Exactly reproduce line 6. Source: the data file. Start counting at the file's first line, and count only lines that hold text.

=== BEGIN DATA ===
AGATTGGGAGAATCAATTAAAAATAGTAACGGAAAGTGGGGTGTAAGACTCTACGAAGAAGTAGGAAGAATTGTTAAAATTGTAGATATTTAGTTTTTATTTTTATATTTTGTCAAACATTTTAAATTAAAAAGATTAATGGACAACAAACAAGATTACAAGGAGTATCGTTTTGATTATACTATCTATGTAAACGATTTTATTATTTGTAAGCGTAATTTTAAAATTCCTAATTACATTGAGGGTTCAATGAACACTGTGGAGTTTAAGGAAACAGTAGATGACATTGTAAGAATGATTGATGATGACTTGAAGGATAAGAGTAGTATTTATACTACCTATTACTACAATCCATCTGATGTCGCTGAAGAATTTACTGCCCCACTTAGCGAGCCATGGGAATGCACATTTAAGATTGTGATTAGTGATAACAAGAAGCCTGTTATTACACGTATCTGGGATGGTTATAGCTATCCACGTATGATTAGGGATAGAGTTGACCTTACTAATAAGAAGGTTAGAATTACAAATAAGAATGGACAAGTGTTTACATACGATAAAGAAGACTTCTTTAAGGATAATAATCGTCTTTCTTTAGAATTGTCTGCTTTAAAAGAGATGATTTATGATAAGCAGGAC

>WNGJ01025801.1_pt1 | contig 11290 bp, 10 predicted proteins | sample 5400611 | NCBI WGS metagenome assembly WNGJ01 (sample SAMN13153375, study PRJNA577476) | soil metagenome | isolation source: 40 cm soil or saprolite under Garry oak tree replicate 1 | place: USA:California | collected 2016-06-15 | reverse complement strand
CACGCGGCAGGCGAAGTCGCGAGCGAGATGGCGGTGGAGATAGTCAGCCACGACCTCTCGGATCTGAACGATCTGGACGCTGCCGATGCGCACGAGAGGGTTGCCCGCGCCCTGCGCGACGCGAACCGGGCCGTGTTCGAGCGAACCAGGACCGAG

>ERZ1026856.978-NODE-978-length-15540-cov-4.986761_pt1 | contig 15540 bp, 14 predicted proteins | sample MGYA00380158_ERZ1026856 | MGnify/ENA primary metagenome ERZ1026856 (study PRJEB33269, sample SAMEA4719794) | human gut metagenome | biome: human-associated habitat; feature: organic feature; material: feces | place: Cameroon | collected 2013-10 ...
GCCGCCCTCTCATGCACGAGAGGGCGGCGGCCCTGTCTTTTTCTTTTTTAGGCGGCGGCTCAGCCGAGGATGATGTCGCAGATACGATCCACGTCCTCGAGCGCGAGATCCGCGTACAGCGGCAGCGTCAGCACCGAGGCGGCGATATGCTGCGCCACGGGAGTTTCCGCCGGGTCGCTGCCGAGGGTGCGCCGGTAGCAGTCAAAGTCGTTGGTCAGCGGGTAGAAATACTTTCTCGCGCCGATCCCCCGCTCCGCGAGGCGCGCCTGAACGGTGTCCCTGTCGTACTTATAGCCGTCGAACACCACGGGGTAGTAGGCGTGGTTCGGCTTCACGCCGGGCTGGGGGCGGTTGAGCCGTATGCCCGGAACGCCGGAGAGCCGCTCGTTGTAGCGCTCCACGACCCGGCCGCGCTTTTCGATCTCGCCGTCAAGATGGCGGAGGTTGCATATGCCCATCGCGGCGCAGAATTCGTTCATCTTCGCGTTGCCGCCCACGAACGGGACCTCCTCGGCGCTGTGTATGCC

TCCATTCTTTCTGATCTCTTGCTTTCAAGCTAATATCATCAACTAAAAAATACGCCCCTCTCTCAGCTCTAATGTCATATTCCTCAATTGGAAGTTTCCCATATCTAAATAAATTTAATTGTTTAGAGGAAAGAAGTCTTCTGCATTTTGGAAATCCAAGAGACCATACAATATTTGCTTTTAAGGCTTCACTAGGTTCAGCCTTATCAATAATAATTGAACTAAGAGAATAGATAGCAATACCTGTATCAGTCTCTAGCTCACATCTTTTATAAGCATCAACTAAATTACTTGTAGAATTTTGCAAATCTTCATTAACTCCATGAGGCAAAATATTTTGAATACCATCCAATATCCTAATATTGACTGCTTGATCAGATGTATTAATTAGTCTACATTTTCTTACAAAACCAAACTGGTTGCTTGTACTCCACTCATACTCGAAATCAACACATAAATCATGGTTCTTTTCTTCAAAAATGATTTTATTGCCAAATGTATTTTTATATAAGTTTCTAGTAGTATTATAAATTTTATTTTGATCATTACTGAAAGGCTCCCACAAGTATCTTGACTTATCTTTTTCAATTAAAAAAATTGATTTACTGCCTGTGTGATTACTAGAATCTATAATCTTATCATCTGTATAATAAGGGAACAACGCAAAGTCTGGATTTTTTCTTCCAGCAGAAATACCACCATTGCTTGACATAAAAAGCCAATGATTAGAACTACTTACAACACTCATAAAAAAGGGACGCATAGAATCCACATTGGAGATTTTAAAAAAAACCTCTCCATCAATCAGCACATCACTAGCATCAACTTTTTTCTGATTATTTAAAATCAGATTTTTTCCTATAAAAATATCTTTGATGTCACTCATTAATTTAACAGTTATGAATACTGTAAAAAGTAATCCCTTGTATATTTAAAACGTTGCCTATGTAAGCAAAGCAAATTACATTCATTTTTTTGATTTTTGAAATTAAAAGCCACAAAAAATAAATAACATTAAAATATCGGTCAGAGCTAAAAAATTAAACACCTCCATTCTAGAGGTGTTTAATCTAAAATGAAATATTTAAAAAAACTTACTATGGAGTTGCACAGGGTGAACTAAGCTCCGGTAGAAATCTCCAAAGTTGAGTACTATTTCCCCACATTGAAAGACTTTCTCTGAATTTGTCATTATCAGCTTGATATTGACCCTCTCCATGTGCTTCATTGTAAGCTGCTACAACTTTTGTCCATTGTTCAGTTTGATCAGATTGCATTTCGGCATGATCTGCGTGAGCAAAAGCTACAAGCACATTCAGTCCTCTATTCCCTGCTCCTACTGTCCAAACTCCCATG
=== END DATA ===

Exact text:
TCCATTCTTTCTGATCTCTTGCTTTCAAGCTAATATCATCAACTAAAAAATACGCCCCTCTCTCAGCTCTAATGTCATATTCCTCAATTGGAAGTTTCCCATATCTAAATAAATTTAATTGTTTAGAGGAAAGAAGTCTTCTGCATTTTGGAAATCCAAGAGACCATACAATATTTGCTTTTAAGGCTTCACTAGGTTCAGCCTTATCAATAATAATTGAACTAAGAGAATAGATAGCAATACCTGTATCAGTCTCTAGCTCACATCTTTTATAAGCATCAACTAAATTACTTGTAGAATTTTGCAAATCTTCATTAACTCCATGAGGCAAAATATTTTGAATACCATCCAATATCCTAATATTGACTGCTTGATCAGATGTATTAATTAGTCTACATTTTCTTACAAAACCAAACTGGTTGCTTGTACTCCACTCATACTCGAAATCAACACATAAATCATGGTTCTTTTCTTCAAAAATGATTTTATTGCCAAATGTATTTTTATATAAGTTTCTAGTAGTATTATAAATTTTATTTTGATCATTACTGAAAGGCTCCCACAAGTATCTTGACTTATCTTTTTCAATTAAAAAAATTGATTTACTGCCTGTGTGATTACTAGAATCTATAATCTTATCATCTGTATAATAAGGGAACAACGCAAAGTCTGGATTTTTTCTTCCAGCAGAAATACCACCATTGCTTGACATAAAAAGCCAATGATTAGAACTACTTACAACACTCATAAAAAAGGGACGCATAGAATCCACATTGGAGATTTTAAAAAAAACCTCTCCATCAATCAGCACATCACTAGCATCAACTTTTTTCTGATTATTTAAAATCAGATTTTTTCCTATAAAAATATCTTTGATGTCACTCATTAATTTAACAGTTATGAATACTGTAAAAAGTAATCCCTTGTATATTTAAAACGTTGCCTATGTAAGCAAAGCAAATTACATTCATTTTTTTGATTTTTGAAATTAAAAGCCACAAAAAATAAATAACATTAAAATATCGGTCAGAGCTAAAAAATTAAACACCTCCATTCTAGAGGTGTTTAATCTAAAATGAAATATTTAAAAAAACTTACTATGGAGTTGCACAGGGTGAACTAAGCTCCGGTAGAAATCTCCAAAGTTGAGTACTATTTCCCCACATTGAAAGACTTTCTCTGAATTTGTCATTATCAGCTTGATATTGACCCTCTCCATGTGCTTCATTGTAAGCTGCTACAACTTTTGTCCATTGTTCAGTTTGATCAGATTGCATTTCGGCATGATCTGCGTGAGCAAAAGCTACAAGCACATTCAGTCCTCTATTCCCTGCTCCTACTGTCCAAACTCCCATG